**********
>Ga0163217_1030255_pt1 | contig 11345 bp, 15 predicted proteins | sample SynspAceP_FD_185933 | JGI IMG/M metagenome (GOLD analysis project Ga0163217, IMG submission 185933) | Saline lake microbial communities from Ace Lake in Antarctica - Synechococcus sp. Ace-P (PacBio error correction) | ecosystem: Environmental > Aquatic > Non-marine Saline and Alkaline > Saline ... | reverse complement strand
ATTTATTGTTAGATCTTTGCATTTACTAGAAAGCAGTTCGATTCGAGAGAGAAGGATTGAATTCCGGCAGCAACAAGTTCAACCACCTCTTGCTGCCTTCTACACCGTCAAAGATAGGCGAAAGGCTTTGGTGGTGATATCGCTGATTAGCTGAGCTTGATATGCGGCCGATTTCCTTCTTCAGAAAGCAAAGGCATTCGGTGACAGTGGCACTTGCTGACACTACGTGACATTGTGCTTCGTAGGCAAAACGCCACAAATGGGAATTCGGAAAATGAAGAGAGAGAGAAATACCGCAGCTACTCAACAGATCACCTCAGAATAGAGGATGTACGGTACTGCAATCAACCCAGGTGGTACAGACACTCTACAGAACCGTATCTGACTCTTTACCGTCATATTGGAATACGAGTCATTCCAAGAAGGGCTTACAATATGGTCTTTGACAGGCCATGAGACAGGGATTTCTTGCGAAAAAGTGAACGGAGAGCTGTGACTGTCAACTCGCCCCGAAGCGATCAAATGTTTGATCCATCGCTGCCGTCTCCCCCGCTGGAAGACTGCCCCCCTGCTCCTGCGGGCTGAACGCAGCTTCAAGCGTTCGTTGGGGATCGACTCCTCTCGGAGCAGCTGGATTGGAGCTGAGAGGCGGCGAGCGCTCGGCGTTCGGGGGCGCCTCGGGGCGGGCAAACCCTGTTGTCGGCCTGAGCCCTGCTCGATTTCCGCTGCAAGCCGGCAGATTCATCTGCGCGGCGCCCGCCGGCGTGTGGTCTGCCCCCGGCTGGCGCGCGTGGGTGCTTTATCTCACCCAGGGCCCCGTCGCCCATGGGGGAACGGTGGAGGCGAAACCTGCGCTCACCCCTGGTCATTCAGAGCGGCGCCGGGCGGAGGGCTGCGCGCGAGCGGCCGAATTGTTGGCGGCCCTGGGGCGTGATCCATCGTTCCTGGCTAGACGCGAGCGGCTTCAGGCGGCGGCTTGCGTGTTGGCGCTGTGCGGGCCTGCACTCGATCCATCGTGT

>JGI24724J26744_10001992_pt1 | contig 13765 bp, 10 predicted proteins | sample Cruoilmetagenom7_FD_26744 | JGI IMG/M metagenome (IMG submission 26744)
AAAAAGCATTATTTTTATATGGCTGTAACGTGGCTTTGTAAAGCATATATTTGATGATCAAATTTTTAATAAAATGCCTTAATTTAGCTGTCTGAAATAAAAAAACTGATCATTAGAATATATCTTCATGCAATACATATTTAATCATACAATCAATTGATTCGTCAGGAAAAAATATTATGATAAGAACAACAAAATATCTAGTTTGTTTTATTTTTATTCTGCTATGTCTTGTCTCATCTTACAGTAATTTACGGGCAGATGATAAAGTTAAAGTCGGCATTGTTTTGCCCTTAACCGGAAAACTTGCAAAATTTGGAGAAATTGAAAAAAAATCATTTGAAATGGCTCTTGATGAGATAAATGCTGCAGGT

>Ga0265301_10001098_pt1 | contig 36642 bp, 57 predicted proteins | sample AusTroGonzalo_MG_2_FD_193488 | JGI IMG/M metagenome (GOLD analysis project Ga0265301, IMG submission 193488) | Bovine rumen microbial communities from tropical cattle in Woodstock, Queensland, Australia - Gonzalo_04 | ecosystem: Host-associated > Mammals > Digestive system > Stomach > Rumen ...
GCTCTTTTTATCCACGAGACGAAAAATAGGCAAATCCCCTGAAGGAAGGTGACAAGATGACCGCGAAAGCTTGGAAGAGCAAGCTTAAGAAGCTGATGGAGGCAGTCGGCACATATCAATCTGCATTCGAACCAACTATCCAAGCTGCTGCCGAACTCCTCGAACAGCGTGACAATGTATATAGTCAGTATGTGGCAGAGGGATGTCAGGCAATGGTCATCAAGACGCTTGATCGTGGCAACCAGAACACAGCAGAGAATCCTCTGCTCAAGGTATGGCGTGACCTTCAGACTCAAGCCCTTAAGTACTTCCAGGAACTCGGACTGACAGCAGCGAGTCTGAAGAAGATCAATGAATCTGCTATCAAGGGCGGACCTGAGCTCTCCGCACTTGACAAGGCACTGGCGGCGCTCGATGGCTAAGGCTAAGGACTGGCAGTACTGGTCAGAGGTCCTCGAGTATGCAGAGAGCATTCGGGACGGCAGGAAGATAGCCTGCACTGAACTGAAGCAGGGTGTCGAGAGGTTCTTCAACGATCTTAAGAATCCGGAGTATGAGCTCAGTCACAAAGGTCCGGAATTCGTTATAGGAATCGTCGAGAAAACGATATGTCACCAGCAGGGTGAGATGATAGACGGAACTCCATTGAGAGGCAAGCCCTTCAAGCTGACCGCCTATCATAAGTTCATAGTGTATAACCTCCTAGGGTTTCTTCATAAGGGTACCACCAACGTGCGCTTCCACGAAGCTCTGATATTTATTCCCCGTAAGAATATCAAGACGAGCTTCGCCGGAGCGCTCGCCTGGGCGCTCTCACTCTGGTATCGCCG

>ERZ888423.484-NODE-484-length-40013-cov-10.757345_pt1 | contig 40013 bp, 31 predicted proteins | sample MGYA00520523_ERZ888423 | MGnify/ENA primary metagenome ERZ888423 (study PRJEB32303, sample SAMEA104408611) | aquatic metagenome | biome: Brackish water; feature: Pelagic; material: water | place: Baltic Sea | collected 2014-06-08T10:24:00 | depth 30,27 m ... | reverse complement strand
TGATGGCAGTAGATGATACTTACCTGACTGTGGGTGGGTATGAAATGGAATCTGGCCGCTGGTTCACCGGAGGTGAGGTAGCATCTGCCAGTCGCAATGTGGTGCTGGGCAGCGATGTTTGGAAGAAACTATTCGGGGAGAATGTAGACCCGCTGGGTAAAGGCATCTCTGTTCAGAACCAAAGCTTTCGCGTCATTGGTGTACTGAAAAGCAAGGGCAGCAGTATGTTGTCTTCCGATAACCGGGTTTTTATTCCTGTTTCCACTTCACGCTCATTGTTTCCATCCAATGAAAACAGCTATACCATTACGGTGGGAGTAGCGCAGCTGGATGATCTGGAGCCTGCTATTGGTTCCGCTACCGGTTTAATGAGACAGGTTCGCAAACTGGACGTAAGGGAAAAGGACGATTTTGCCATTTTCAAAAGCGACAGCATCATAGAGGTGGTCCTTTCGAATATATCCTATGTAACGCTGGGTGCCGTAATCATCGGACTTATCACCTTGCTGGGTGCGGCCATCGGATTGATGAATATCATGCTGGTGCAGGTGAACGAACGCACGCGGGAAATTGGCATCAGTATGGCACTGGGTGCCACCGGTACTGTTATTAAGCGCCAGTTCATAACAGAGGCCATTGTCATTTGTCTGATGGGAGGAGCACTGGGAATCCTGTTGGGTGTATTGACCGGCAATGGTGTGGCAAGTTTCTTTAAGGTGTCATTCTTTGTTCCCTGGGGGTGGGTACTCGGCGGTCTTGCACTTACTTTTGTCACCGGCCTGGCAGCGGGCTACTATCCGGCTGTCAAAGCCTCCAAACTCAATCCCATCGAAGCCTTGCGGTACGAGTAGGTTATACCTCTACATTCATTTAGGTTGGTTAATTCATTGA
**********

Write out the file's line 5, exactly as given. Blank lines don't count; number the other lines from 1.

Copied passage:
>Ga0265301_10001098_pt1 | contig 36642 bp, 57 predicted proteins | sample AusTroGonzalo_MG_2_FD_193488 | JGI IMG/M metagenome (GOLD analysis project Ga0265301, IMG submission 193488) | Bovine rumen microbial communities from tropical cattle in Woodstock, Queensland, Australia - Gonzalo_04 | ecosystem: Host-associated > Mammals > Digestive system > Stomach > Rumen ...